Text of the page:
- Vulnerable Populations: Although we work with many vulnerable populations, four populations are particularly central to our work–people who inject drugs, men who have sex with men, female sex workers and youth.
- The Effectiveness of Social Marketing in Global Health: a Systematic Review
Social marketing is a commonly used strategy in global health. Social marketing programmes may sell subsidized products through commercial sector outlets, distribute appropriately priced products, deliver health services through social franchises and promote behaviours not dependent upon a product or service. The document aims to review evidence of the effectiveness of social marketing in low- and middle-income countries, focusing on major areas of investment in global health: HIV, reproductive health, child survival, malaria and tuberculosis.
- Perspectives of Parents and Health Care Workers on Early Infant Male Circumcision Conducted Using Devices: Qualitative Findings From Harare, Zimbabwe
This paper presents findings from a qualitative study in Zimbabwe that assessed parental and health care workers’ perspectives of EIMC conducted using devices.
- Safety, Acceptability, and Feasibility of Early Infant Male Circumcision Conducted by Nurse-Midwives Using the AccuCirc Device: Results of a Field Study in Zimbabwe
This paper presents the results of a field study of EIMC conducted in Zimbabwe to determine the safety, acceptability, and feasibility of early infant male circumcision.
- Comparative Cost of Early Infant Male Circumcision by Nurse-Midwives and Doctors in Zimbabwe
This is a comparative cost analysis of early infant male circumcision performed by nurse-midwives and doctors using the AccuCirc device in Zimbabwe.
- An Effective Model for the Integration of Modern Family Planning Services into Community-Level HIV Programming for Female Sex Workers in Ethiopia
Despite significant improvements in access to and voluntary uptake of modern family planning (FP) methods in Ethiopia, certain marginalized groups, including female sex workers (FSWs), remain underserved. Integrating voluntary, modern FP services into ongoing HIV prevention programs that reach FSWs can be an appropriate and cost-effective means to address this important coverage gap.
- Centers Drive Higher Yield and Better Linkage to Treatment for FSWs in Ethiopia
The project established 54 drop-in centers (DICs) in areas with a high density of female sex workers (FSWs) in towns with more than 500 sex workers. A total of 25,068 FSWs received HIV testing services at DICs between Oct., 2014-Sept, 2015. Altogether 802 women were diagnosed with HIV, for a yield of 3.2%.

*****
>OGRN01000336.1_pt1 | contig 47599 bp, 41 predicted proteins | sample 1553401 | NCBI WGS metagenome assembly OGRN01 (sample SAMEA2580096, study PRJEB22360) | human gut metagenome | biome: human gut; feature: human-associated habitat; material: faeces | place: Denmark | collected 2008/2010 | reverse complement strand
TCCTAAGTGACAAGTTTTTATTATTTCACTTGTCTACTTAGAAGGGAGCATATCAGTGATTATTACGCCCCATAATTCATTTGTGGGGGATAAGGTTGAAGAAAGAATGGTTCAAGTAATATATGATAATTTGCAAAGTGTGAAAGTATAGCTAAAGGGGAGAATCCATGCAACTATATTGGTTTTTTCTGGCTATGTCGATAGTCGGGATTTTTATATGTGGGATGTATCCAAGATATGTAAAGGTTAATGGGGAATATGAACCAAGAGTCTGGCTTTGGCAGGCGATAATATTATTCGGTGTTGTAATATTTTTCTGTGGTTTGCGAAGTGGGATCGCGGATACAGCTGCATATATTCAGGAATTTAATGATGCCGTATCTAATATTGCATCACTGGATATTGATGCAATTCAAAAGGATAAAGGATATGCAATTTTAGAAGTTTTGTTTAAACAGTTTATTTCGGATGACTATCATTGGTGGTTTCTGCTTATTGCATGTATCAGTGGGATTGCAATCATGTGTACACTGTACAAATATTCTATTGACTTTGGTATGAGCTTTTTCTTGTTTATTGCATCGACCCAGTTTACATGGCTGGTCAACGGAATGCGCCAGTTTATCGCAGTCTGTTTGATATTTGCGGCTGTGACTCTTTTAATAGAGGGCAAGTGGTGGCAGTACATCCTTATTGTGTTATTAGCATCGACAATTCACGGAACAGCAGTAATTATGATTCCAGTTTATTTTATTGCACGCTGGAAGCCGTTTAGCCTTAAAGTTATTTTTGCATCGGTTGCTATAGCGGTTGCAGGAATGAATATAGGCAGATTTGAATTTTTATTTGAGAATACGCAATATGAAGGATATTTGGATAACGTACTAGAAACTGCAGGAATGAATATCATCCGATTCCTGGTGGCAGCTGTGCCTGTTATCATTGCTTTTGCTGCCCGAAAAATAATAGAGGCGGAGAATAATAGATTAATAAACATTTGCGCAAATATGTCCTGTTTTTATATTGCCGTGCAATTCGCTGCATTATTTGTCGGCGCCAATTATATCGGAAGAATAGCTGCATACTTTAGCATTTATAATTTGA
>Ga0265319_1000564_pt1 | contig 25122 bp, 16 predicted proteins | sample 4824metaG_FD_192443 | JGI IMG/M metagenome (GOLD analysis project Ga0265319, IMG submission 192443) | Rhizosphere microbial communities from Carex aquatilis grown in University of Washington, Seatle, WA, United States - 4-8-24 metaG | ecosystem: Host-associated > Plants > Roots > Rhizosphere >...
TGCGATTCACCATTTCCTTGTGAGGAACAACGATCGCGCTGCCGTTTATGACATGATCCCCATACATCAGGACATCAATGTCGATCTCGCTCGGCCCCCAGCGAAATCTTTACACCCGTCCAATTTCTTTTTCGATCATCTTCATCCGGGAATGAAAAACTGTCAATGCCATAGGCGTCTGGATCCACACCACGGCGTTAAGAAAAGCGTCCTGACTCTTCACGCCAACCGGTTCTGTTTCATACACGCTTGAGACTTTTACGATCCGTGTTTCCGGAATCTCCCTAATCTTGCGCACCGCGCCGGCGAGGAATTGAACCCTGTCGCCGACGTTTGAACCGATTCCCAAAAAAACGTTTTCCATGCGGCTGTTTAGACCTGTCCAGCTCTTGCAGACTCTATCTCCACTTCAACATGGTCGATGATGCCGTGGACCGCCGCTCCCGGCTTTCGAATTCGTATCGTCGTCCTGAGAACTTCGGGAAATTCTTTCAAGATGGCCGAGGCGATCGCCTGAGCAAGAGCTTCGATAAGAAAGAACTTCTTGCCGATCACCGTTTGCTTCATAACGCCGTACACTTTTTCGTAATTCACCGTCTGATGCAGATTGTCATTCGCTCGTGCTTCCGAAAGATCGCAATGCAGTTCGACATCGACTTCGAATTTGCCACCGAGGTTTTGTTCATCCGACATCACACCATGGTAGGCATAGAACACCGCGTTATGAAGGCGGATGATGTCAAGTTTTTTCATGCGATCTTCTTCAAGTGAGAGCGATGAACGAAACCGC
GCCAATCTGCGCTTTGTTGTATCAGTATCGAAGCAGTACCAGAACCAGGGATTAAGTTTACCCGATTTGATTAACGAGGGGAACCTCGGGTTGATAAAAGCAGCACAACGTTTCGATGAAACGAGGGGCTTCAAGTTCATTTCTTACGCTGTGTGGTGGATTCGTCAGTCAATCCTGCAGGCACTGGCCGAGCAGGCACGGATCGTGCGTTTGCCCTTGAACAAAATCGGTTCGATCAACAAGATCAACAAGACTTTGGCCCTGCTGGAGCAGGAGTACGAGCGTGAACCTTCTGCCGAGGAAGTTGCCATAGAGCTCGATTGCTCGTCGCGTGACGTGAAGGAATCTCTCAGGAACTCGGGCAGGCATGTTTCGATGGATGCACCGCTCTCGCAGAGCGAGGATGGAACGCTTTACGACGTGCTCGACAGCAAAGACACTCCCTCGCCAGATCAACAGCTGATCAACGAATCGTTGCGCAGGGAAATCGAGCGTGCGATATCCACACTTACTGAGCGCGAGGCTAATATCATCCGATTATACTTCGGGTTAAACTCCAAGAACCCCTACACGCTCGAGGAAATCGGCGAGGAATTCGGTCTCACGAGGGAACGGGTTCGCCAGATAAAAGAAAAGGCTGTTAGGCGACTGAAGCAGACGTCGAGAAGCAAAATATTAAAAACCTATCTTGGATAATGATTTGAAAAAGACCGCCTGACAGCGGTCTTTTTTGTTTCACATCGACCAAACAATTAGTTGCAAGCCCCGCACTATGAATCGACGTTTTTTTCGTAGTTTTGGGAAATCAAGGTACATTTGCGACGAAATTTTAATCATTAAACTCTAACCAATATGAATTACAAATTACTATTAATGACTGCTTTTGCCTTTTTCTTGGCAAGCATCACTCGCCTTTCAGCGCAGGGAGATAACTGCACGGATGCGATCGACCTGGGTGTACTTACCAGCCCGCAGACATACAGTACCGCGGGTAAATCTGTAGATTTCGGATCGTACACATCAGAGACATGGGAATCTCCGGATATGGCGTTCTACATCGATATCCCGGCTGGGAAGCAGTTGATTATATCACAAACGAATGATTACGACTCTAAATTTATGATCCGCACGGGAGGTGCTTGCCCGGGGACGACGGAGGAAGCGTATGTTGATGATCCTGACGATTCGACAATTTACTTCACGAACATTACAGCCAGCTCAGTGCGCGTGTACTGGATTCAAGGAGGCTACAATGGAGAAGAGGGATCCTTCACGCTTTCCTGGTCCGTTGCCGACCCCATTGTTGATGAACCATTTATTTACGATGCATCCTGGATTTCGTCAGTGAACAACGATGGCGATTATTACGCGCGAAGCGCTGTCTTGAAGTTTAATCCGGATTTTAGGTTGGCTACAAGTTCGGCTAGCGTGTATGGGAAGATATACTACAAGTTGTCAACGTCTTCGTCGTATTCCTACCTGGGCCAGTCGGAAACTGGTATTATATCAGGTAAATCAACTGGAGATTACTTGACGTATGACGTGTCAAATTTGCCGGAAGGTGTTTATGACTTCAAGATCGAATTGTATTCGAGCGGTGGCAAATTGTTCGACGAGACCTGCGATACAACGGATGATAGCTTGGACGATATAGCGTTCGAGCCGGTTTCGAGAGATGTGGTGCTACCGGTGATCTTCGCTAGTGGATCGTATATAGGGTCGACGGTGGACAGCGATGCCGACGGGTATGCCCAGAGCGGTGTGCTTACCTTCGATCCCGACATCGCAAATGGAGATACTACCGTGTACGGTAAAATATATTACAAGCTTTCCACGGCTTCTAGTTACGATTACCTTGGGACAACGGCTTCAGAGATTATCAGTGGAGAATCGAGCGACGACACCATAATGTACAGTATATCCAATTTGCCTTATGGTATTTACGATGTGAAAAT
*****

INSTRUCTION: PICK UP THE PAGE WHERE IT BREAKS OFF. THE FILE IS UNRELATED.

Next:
- Ensure Key Population Get Access to Condoms and Lubricant
To avoid new infections and reduce HIV risk, PSK provides technical assistance to socially market HIV prevention products, aiming to increase visibility and availability of condoms and lubricant among KPs in high-risk venues. A “peer-to-peer sale approach strategy” has been employed by PEPFAR/USAID-funded Flagship program to implement on-site peer marketing of condoms and lubricants. The success of this innovation was recognized, and it has been replicated as a core activity in the National HIV/AIDS strategic plan for 2014-2020 under the prevention package. Additionally, it has been replicated under the Global Fund’s New Funding Model.
- Strategy for Identifying Populations at High Risk of HIV Infection in Zimbabwe.
This study was aimed at identifying geographic clusters of HIV based on positivity threshold of 10% countrywide in Zimbabwe. Routine data from the outreach HIV testing and counselling programme administered by PSI Zimbabwe’s New Start Centre network and collected between January and March 2016 was used for this analysis. Results suggest geographic variation in the transmission of HIV in Zimbabwe.
- “Reaching the Higher Hanging Fruits”: Tracking VMMC Uptake and Behavioural Determinants: Results From Multi-Year National Cross-Sectional Surveys in Zimbabwe
In 2009, PSI implemented the national communications strategy to increase demand for VMMC through both mass media and interpersonal communication channels in Zimbabwe. Knowledge about VMMC and uptake and perceived availability of services increased over time reflecting the impact of demand creation and scaling up of services in Zimbabwe. The initial increase in intention to go for VMMC implies that demand creation was effective to motivate early adopters.
- POC CD4 Testing Improves Effective Referrals From Community to Clinical Settings in Lesotho
The study conducted a retrospective analysis of 42,605 records of clients 2 years and older, seen between October 2014 and September 2015, through mobile HTC, home-based and static sites in Lesotho. A higher proportion of those receiving POC CD4 count were successfully linked to HIV care. Overall, these findings support deployment of more PIMA machines particularly at mobile and stand-alone HIV testing services where there are more HIV positives.